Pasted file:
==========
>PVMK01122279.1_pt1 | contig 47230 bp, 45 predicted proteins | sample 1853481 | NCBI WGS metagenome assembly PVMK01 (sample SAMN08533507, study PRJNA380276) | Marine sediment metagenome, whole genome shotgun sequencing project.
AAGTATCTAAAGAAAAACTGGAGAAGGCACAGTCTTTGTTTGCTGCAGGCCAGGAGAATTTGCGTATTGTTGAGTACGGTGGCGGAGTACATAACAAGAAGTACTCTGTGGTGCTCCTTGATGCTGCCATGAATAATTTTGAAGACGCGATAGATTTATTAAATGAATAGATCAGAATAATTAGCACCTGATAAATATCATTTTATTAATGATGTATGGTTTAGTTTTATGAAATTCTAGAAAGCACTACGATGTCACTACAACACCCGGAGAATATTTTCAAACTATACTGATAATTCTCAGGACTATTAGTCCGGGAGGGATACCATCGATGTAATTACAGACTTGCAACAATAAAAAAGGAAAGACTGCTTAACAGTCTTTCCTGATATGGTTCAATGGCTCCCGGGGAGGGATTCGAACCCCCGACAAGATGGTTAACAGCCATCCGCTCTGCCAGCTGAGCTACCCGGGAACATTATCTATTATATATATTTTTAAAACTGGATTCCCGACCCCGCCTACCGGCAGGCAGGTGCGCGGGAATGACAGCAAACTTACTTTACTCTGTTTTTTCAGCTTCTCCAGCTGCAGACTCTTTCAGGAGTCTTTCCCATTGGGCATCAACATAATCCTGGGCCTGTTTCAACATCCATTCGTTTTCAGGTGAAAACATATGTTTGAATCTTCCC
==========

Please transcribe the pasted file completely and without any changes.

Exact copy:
>PVMK01122279.1_pt1 | contig 47230 bp, 45 predicted proteins | sample 1853481 | NCBI WGS metagenome assembly PVMK01 (sample SAMN08533507, study PRJNA380276) | Marine sediment metagenome, whole genome shotgun sequencing project.
AAGTATCTAAAGAAAAACTGGAGAAGGCACAGTCTTTGTTTGCTGCAGGCCAGGAGAATTTGCGTATTGTTGAGTACGGTGGCGGAGTACATAACAAGAAGTACTCTGTGGTGCTCCTTGATGCTGCCATGAATAATTTTGAAGACGCGATAGATTTATTAAATGAATAGATCAGAATAATTAGCACCTGATAAATATCATTTTATTAATGATGTATGGTTTAGTTTTATGAAATTCTAGAAAGCACTACGATGTCACTACAACACCCGGAGAATATTTTCAAACTATACTGATAATTCTCAGGACTATTAGTCCGGGAGGGATACCATCGATGTAATTACAGACTTGCAACAATAAAAAAGGAAAGACTGCTTAACAGTCTTTCCTGATATGGTTCAATGGCTCCCGGGGAGGGATTCGAACCCCCGACAAGATGGTTAACAGCCATCCGCTCTGCCAGCTGAGCTACCCGGGAACATTATCTATTATATATATTTTTAAAACTGGATTCCCGACCCCGCCTACCGGCAGGCAGGTGCGCGGGAATGACAGCAAACTTACTTTACTCTGTTTTTTCAGCTTCTCCAGCTGCAGACTCTTTCAGGAGTCTTTCCCATTGGGCATCAACATAATCCTGGGCCTGTTTCAACATCCATTCGTTTTCAGGTGAAAACATATGTTTGAATCTTCCC